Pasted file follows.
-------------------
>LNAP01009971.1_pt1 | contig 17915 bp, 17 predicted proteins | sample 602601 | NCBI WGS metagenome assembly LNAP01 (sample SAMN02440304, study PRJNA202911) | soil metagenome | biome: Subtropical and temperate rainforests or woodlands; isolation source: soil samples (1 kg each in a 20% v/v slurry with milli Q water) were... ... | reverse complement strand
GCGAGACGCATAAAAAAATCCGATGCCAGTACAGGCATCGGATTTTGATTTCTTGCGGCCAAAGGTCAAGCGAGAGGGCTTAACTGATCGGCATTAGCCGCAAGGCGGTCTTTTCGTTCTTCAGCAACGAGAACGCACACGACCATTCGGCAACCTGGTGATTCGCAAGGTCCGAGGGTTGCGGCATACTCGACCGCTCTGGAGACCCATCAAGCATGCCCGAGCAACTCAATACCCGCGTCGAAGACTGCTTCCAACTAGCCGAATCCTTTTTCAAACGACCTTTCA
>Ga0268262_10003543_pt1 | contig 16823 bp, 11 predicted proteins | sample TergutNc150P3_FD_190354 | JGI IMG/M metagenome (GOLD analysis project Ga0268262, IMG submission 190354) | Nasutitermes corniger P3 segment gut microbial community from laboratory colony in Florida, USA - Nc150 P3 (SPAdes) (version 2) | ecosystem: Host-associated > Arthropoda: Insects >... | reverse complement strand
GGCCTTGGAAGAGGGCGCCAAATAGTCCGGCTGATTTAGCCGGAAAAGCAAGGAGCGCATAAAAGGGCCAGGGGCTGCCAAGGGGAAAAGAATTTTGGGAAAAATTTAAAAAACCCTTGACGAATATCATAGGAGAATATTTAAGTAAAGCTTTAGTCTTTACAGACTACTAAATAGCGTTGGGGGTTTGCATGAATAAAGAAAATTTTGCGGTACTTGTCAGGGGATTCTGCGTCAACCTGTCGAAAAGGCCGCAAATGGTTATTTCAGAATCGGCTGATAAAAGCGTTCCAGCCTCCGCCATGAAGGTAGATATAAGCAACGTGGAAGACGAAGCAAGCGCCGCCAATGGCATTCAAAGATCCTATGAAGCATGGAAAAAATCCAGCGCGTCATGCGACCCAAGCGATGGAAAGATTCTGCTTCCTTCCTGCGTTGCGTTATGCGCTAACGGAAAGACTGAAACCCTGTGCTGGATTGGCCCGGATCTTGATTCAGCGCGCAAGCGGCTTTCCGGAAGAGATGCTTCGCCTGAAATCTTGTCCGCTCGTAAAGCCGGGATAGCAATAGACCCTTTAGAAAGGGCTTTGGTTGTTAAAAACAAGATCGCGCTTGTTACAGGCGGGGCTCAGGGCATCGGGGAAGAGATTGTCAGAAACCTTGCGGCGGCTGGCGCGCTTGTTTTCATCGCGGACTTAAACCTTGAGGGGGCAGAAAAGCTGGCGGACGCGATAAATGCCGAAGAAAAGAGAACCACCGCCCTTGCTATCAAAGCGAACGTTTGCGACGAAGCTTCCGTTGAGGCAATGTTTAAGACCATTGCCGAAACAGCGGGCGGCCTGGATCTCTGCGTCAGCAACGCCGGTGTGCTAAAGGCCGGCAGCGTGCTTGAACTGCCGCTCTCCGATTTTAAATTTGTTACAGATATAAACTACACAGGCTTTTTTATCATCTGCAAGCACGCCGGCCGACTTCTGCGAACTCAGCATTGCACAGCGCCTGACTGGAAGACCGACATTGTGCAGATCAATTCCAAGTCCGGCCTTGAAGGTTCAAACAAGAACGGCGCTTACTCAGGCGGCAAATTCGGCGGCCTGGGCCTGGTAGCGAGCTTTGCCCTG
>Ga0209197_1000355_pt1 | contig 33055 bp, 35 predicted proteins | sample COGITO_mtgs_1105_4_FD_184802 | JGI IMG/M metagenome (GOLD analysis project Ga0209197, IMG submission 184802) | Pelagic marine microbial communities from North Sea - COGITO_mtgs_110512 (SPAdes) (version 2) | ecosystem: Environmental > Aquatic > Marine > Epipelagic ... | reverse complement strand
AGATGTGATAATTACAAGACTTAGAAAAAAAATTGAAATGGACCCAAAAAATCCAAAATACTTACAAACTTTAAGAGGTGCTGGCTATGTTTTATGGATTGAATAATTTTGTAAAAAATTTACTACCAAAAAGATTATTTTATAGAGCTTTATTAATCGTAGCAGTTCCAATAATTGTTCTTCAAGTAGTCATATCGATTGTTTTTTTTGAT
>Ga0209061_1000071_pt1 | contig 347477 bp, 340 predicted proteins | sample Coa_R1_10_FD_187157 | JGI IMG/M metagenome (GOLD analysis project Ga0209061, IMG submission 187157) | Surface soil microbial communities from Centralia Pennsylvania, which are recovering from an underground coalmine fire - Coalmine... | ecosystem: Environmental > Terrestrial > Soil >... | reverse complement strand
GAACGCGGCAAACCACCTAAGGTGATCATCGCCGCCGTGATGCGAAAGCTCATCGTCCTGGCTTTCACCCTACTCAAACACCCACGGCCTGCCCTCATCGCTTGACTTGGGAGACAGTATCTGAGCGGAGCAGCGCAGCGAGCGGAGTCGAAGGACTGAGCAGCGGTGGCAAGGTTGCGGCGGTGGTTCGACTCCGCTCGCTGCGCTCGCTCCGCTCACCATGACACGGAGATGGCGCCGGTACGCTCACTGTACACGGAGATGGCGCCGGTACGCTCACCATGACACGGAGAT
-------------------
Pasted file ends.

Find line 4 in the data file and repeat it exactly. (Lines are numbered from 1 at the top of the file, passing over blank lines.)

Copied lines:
GGCCTTGGAAGAGGGCGCCAAATAGTCCGGCTGATTTAGCCGGAAAAGCAAGGAGCGCATAAAAGGGCCAGGGGCTGCCAAGGGGAAAAGAATTTTGGGAAAAATTTAAAAAACCCTTGACGAATATCATAGGAGAATATTTAAGTAAAGCTTTAGTCTTTACAGACTACTAAATAGCGTTGGGGGTTTGCATGAATAAAGAAAATTTTGCGGTACTTGTCAGGGGATTCTGCGTCAACCTGTCGAAAAGGCCGCAAATGGTTATTTCAGAATCGGCTGATAAAAGCGTTCCAGCCTCCGCCATGAAGGTAGATATAAGCAACGTGGAAGACGAAGCAAGCGCCGCCAATGGCATTCAAAGATCCTATGAAGCATGGAAAAAATCCAGCGCGTCATGCGACCCAAGCGATGGAAAGATTCTGCTTCCTTCCTGCGTTGCGTTATGCGCTAACGGAAAGACTGAAACCCTGTGCTGGATTGGCCCGGATCTTGATTCAGCGCGCAAGCGGCTTTCCGGAAGAGATGCTTCGCCTGAAATCTTGTCCGCTCGTAAAGCCGGGATAGCAATAGACCCTTTAGAAAGGGCTTTGGTTGTTAAAAACAAGATCGCGCTTGTTACAGGCGGGGCTCAGGGCATCGGGGAAGAGATTGTCAGAAACCTTGCGGCGGCTGGCGCGCTTGTTTTCATCGCGGACTTAAACCTTGAGGGGGCAGAAAAGCTGGCGGACGCGATAAATGCCGAAGAAAAGAGAACCACCGCCCTTGCTATCAAAGCGAACGTTTGCGACGAAGCTTCCGTTGAGGCAATGTTTAAGACCATTGCCGAAACAGCGGGCGGCCTGGATCTCTGCGTCAGCAACGCCGGTGTGCTAAAGGCCGGCAGCGTGCTTGAACTGCCGCTCTCCGATTTTAAATTTGTTACAGATATAAACTACACAGGCTTTTTTATCATCTGCAAGCACGCCGGCCGACTTCTGCGAACTCAGCATTGCACAGCGCCTGACTGGAAGACCGACATTGTGCAGATCAATTCCAAGTCCGGCCTTGAAGGTTCAAACAAGAACGGCGCTTACTCAGGCGGCAAATTCGGCGGCCTGGGCCTGGTAGCGAGCTTTGCCCTG